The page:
In the news...

Food security feared as Kenya readies to start growing GMO cotton

January 31st, 2019 / Xinhua, China

At fresh produce markets across Kenya, citizens are shunning buying bigger tomatoes, mangoes, pawpaws or oranges for fear that they may be genetically modified.

The fear is extended to even poultry products where chickens that are too big are classified as genetically modified organisms by consumers and shunned therefore.

The misconception is …

Can we ditch intensive farming – and still feed the world?

January 30th, 2019 / The Guardian, UK

Our reliance on artificial fertiliser and intensive farming techniques did not happen overnight, but took decades. Along the way, these methods revolutionised farming and enabled huge population growth and economic growth. We now have a wealth of scientific evidence that shows that continuing down the same path would risk runaway …

Despite controversy, Nigeria ‘approves’ first genetically modified crop

January 30th, 2019 / Premium Times, Nigeria

The Nigerian government has approved for use its first genetically modified crop: the Pod Borer Resistant Cowpea (popularly called beans).

This was after it had been genetically modified to resist the pest – Maruca Vitrata.

The cowpea, by this development, becomes the first genetically modified food crop to be approved in the …

GM crops create “halo effect” that benefits organic farmers, says new research

January 28th, 2019 / Alliance for Science, US

Mark Lynas writes:

Growing genetically modified insect-resistant corn in the United States has dramatically reduced insecticide use and created a “halo effect” that also benefits farmers raising non-GM and organic crops, new research shows.

This finding, published by University of Maryland researchers in the prestigious peer-reviewed journal Proceedings of the National Academy of Sciences, effectively …

World Vegetable Center looks into wild relatives of eggplant for food security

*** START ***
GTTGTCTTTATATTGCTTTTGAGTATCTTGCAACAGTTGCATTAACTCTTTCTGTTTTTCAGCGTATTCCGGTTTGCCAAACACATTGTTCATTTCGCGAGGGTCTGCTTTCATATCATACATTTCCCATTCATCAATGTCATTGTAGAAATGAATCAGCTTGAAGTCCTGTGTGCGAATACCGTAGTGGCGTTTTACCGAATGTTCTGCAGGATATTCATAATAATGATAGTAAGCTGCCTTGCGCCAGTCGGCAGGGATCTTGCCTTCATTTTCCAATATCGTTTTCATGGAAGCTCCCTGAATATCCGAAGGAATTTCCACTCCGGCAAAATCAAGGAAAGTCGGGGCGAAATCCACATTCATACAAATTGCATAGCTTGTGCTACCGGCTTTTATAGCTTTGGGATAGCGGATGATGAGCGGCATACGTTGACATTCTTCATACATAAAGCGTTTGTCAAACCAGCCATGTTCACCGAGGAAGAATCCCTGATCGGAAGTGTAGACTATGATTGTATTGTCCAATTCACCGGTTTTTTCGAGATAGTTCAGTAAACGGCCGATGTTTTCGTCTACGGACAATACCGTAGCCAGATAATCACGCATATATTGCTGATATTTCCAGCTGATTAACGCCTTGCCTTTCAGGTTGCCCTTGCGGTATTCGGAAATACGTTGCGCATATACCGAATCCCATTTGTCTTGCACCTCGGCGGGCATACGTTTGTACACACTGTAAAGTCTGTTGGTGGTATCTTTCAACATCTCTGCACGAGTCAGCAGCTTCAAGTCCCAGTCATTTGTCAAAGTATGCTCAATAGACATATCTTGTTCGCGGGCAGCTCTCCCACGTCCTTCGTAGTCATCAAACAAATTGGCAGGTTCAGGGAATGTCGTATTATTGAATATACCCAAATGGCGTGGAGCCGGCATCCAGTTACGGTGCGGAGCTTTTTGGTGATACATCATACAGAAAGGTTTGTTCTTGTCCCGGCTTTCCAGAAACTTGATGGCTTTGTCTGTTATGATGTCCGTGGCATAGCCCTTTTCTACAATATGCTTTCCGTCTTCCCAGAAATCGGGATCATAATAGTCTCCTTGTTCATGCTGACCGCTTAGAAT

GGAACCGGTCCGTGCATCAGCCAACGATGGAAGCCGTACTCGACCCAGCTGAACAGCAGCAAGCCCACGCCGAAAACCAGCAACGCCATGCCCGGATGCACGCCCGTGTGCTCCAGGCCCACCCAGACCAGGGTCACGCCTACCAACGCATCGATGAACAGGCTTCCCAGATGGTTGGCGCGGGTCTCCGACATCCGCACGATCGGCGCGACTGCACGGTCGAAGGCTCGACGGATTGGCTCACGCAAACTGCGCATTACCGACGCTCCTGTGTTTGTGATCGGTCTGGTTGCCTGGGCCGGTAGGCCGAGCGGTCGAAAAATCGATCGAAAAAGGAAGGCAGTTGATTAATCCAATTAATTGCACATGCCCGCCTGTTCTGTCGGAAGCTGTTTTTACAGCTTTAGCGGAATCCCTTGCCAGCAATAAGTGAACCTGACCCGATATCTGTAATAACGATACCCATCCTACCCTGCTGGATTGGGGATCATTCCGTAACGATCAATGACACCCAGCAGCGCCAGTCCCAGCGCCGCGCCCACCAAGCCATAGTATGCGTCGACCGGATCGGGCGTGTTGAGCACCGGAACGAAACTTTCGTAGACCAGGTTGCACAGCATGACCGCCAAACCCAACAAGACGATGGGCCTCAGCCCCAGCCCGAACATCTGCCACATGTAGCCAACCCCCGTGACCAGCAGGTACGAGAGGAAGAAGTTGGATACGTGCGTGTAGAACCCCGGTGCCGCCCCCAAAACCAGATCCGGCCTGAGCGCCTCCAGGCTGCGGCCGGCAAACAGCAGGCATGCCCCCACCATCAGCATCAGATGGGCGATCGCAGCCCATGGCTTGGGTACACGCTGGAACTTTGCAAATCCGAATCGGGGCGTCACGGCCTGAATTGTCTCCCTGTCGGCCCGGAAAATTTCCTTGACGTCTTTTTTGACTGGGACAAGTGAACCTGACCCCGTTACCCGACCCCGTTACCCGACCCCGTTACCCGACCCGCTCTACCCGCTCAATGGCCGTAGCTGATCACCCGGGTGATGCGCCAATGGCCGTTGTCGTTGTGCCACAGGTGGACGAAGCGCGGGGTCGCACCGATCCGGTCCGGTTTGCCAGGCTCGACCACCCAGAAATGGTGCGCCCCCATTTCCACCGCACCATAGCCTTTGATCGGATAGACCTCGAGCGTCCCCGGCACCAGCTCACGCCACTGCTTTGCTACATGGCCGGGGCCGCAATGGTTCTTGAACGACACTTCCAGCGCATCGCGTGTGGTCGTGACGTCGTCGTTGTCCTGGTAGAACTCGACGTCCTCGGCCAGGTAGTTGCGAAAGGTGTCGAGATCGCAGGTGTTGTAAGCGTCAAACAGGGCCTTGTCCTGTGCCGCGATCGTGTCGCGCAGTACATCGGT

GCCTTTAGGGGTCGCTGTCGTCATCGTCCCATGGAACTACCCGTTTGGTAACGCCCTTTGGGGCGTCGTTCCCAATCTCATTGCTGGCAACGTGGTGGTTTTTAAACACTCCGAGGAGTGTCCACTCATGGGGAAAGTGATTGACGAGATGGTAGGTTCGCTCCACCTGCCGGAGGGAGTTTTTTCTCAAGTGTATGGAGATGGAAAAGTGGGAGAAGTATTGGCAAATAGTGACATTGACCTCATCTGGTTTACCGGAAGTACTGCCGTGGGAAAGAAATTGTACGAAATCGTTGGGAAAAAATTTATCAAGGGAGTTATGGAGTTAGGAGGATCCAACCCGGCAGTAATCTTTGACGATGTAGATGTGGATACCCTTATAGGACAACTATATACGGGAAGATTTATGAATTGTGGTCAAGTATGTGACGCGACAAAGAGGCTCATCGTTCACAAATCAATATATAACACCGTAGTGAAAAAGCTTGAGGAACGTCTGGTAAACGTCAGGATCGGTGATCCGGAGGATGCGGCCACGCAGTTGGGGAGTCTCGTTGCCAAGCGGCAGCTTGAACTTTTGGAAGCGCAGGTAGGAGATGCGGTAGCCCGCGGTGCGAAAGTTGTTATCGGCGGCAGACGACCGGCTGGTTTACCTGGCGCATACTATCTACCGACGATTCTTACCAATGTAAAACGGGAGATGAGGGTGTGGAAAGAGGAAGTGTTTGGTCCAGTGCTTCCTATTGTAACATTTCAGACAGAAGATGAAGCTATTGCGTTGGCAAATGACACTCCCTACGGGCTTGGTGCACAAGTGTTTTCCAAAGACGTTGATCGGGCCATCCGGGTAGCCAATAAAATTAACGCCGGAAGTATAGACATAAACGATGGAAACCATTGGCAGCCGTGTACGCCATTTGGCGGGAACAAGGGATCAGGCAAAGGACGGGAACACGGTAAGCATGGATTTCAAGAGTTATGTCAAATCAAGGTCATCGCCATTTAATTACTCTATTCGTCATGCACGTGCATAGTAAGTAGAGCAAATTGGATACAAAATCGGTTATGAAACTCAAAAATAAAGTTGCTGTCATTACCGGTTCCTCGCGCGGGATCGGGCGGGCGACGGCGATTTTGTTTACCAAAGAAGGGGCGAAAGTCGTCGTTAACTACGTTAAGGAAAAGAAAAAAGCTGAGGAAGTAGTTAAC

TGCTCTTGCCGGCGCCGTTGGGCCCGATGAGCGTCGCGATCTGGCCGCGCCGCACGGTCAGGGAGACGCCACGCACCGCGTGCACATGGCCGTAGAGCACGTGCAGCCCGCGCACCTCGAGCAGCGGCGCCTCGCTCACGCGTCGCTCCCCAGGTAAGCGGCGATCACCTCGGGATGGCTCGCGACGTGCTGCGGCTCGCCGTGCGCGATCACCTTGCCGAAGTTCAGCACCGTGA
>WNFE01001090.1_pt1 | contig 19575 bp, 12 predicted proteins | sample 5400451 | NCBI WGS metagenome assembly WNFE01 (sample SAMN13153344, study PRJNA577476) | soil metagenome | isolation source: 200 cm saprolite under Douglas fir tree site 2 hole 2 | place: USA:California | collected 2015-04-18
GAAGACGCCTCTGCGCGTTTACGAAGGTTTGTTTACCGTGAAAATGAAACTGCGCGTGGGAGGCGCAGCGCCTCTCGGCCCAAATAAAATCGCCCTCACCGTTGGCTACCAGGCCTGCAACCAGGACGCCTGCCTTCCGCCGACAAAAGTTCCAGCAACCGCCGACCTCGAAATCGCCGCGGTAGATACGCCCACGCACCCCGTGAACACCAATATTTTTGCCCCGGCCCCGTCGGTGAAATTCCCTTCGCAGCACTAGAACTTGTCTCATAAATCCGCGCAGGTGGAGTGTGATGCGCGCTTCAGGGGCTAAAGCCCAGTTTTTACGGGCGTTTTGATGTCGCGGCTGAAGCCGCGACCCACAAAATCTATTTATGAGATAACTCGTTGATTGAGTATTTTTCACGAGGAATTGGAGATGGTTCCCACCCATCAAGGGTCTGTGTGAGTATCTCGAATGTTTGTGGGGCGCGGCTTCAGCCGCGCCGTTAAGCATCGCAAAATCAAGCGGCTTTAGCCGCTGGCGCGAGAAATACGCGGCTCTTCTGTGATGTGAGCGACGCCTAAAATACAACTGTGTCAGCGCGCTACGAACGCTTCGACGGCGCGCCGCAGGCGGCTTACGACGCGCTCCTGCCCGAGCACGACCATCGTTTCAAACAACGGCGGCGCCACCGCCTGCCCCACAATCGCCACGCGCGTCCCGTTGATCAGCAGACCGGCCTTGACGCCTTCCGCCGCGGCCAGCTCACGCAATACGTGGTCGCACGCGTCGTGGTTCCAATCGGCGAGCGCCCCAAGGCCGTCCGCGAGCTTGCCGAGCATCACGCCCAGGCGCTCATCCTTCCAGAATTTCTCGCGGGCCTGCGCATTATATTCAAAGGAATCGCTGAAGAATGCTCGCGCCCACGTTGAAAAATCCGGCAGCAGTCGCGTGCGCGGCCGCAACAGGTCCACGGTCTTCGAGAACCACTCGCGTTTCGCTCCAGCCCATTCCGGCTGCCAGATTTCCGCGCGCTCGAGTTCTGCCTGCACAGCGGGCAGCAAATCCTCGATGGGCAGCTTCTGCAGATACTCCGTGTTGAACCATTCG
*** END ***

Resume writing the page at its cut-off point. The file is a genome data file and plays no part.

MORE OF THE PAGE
January 23rd, 2019 / Nova

At the World Vegetable Center, experts are looking to the wild relatives of domesticated crops—like eggplant—to save the human diet from climate change.

At the World Vegetable Center, experts are studying a wide variety of eggplant relatives for their hardiness and ability to produce appealing, edible fruits—but it isn’t typical, business-as-usual …

Scientists breeding new disease-resistant soybeans to crack down on parasitic nematode

January 22nd, 2019 / Genetic Literacy Project, US

Soybean cyst nematode (SCN) [a common soybean pest] has overcome the main source of genetic resistance – PI 88788 – that accounts for 95% of resistance in SCN-resistant soybean varieties. Research scientists….have been developing new sources of genetic resistance and new SCN resistance management strategies.

Ultimately, the goal is to identify …

Why South Africa and Sudan lead the continent in GMO crops

January 17th, 2019 / Alliance for Science, US

Why are South Africa and Sudan ahead of every other country on the continent when it comes to biotech? The answer is simple. The nations realized early on that they needed to embrace new technologies to develop faster maturing and better yielding disease-resistant and drought-tolerant crop varieties to counter a …

As Nigeria makes final move to commercialise Bt cowpea

January 16th, 2019 / Leadership, Nigeria

After nine years of intensive trials of the Bacillus thuringiences (Bt) cowpea (beans), Nigeria finally begins the final processes towards the commercialisation of the crop with a public presentation to get input from scientists, farmers, policy makers, civil society organisations, experts, faith-based organisations and the media.

The public presentation by …

Fixing the nitrogen problem

January 16th, 2019 / Alliance for Science, US

In this video by Robert Hazen of the Alliance for Science, scientists from the Engineering Nitrogen Symbiosis for Africa (ENSA) project discuss how they are using genetic engineering to transfer the nitrogen-fixing capabilities of legumes (peas and beans) into cereal crops. Their work could help small-holder farmers in Africa and elsewhere realize higher yields, …

Young Ugandan biotech advocates push back against scare tactics

January 15th, 2019 / Genetic Literacy Project

Jonan Twinamatsiko, a recent graduate of biotechnology from Makerere University in Uganda, belongs to a group of young people facing rising unemployment. A Uganda youth survey published by Aga Khan University in 2016 shows 80 percent of Ugandans are under age 35, and 52 percent of that group is unemployed. Jonan had …